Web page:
Hi Cath, I believe that there is a substantial role for early years provision here too – the more parents experience their child being outside and gain deeper understandings of the value of this for their child, the more committed they’ll be to outdoor play and ready for free-ranging later.

  3. Personally …. I really believe we need to be reaching children and families young. Getting them out together. That way as kids grow parents have more confidence and trust in their kids abilities. We also have to re-engage the public to feel a shared sense of responsibility to watch out for kids playing outside. We need to not be afraid to step in to help, to check a kid is
    Ok without fear of allegations.

  4. xlanza says:

    By the way, my 7-year-old son rides his bike on his own to and from school every day – 1-1/2 miles each way. Also, about once or twice a week, he takes a side trip on his way home. The main thing standing in the way of kids being more independent these days is parental inertia. Kids can do it!

    • Cath Prisk says:

      Thanks for the response Mike – we’ve figured out how to get them out of limbo now! I do agree with you that a lot of what needs to be done is down to families and communities – sometimes that might mean Play England’s role is just about helping playful communities find advice or someone to help them if they need it, and sometimes that needs a change of policy. For instance many areas only allow streets to be closed for ‘street parties’ once or twice a year – we want to support our colleagues who help communities to do this every month or even every week.

      But where there is a will there is a way – and here’s hoping that through Love Outdoor Play, more communities can find their voices, and we in Play England can champion them.

  5. xlanza says:

    This is a great post, Cath, particularly the quotes from 11-year-olds! Why aren’t we Americans engaging in thoughtful debates like this?

    I do have one small quibble with what you wrote at the end, though: you ask for what changes we need in “policy” to get kids outside playing more. I don’t think government action is the primary answer. In fact, in my experience, often the best thing government can do is get out of the way. For instance, building codes often get in the way of residents making their front yards more accommodating, or transportation laws often get in the way of residents’ innovative ideas for slowing down traffic or making sidewalks more accommodating. That’s been my experience in my yard and in many other “Playborhoods” that I write about.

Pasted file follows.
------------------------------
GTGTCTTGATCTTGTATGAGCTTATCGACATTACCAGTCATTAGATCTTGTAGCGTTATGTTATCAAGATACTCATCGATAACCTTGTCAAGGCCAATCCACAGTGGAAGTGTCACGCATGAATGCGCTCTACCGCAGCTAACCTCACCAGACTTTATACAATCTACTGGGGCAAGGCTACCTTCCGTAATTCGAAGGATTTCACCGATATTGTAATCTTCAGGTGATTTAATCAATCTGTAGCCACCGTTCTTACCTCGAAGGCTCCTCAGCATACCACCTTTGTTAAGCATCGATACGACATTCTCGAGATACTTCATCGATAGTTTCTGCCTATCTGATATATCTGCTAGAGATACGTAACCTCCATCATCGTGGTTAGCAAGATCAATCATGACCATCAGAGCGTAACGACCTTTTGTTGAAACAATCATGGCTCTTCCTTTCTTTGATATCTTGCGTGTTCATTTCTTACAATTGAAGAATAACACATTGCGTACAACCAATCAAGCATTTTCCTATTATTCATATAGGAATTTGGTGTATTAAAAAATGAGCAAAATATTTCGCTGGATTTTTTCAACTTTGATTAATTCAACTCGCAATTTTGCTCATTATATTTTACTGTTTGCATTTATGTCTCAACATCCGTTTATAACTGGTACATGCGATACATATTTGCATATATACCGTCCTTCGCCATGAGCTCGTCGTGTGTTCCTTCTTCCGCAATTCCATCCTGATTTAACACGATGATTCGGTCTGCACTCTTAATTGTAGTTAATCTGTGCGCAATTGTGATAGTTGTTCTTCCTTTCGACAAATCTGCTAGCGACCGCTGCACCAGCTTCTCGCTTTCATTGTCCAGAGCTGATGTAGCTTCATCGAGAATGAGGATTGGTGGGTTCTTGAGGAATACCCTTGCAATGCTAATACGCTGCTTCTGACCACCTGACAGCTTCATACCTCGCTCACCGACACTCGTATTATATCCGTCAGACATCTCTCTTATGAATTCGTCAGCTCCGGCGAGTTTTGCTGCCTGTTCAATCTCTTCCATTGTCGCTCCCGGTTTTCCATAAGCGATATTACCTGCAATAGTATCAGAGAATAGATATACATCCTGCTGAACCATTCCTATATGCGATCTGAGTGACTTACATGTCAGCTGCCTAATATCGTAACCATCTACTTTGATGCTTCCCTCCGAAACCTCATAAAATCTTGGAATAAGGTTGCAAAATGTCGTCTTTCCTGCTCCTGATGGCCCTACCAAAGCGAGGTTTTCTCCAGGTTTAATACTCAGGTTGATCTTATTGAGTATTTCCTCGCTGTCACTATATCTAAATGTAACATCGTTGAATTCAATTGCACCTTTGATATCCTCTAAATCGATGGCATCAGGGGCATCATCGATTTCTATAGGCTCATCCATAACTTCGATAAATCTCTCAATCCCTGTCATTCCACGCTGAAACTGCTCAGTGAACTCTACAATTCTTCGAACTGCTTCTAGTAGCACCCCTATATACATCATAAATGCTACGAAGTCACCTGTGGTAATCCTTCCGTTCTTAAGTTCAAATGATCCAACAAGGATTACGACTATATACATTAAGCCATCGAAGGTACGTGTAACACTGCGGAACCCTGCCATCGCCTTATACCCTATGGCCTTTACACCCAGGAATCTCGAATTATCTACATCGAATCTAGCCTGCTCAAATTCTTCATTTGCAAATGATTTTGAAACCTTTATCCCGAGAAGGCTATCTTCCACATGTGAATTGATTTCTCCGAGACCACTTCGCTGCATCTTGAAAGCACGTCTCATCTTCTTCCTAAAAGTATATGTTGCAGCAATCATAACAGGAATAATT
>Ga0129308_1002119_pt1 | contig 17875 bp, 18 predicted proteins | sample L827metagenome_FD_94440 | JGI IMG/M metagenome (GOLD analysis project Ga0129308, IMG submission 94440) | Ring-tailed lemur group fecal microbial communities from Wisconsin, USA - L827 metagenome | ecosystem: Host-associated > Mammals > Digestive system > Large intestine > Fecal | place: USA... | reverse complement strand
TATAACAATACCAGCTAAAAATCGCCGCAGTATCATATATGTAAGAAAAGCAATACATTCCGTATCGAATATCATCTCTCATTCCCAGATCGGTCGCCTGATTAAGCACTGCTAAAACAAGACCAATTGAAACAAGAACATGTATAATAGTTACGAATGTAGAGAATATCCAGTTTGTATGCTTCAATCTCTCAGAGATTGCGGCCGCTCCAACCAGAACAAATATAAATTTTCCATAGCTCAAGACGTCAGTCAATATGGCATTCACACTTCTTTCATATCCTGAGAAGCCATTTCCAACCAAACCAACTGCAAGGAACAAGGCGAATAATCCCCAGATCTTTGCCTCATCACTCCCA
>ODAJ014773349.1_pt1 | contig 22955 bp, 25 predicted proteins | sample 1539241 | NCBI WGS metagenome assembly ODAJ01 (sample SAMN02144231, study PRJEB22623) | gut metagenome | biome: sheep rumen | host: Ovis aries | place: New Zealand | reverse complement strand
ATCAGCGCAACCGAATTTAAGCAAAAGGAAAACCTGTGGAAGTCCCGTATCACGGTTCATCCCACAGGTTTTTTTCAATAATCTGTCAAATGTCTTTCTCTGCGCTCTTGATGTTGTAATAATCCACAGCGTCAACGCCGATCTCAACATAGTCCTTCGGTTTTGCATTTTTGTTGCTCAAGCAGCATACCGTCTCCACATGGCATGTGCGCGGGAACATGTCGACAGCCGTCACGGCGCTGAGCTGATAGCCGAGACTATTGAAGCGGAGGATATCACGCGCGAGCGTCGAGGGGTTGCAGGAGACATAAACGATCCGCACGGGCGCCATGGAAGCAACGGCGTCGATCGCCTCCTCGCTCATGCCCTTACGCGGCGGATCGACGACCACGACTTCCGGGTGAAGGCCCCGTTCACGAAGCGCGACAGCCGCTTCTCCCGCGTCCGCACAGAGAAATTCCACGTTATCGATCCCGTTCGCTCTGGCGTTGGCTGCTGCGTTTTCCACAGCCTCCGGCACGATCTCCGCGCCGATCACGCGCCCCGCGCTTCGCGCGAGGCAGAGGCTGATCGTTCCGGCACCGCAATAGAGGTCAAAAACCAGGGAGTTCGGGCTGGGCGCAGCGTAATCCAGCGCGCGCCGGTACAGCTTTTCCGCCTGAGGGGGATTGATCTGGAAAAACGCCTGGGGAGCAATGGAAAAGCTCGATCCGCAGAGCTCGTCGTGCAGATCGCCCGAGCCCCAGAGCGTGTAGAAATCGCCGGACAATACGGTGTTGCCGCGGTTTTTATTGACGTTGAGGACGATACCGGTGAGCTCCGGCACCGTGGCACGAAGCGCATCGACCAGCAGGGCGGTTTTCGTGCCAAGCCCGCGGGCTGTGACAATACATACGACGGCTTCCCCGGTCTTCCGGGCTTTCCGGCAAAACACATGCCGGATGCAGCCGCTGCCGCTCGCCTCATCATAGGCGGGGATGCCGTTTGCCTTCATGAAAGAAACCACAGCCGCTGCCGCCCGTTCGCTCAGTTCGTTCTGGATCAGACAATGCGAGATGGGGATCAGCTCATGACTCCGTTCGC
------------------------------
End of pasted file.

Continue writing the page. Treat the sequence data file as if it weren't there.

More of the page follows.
You may think of my point of view as uniquely American and privileged, but I can point you to stories of strong socialists (Share-It Square & City Repair in Portland, Oregon) and liberal African-Americans (Lyman Place, South Bronx, NY), as well as many others, of non-privileged Americans who have pushed government out of the way to create a vibrant community environment that gets kids out playing.

    [BTW, I’d provide lots of links, but the last time I did that on this site, my post laid in moderation limbo.]

  6. Jean Oram says:

    My daughter isn’t allowed to walk to school, mostly because it is very far. If she had someone to walk with, I would consider it.

    However, she is allowed to roam the neighbourhood unsupervised. Whenever she wants to expand her circle, she takes a walkie-talkie with her. Mostly so her dad can tease her, it seems. (You know dads… give them a walkie talkie and it turns to fart jokes!)

    Unfortunately there are some streets in our neighbourhood that don’t have sidewalks and are narrow. My daughter isn’t comfortable riding on them and I’m not comfortable with her riding on them either, so it works out. Most of our area is pedestrian or bike friendly though and tons of kids come out to play. It’s fantastic!

  7. Kay says:

    Every child should have a park/natural space within a quarter mile (0.4 km) of their homes. Children should be going to their local school, not one on the other side of the city, so they have the possibility to walk or cycle there every day. Cycle paths should be obligatory in and around a residential/school area.

    The right of the pedestrian and cyclist needs to be raised above that of the car, they are far more vulnerable and therefore need more thought and care. If the neighbourhoods are designed around foot and cycle traffic, parents with feel better about allowing their kids to roam freely.

  8. Tim Gill says:

    Thanks for the links to my posts Cath. I’d say we need to focus on bottom-up, community-based action that is either led by or actively engages parents. As you know, I argued that this was the way Play England should be heading a while ago on my blog. Hopefully Love Outdoor Play and the Free Time Consortium will build this (and the National Trust perhaps?). Play England’s work needs to move beyond its current adventure playground-based focus – though I understand why this was where it started – because the vast majority of neighbourhoods do not have any APs. We need really simple, low-cost models that harness local energy to get more kids out of doors. I recently heard about Forest Kids Hackney for instance: a group of parents who meet regularly and go for walks/explorations with their kids on Hackney Marshes. Sounds great to me.

  9. Daniel says:

    Great post.

    I’d like to see schools taking more of a leading role in saying that they expect children to be walking to school.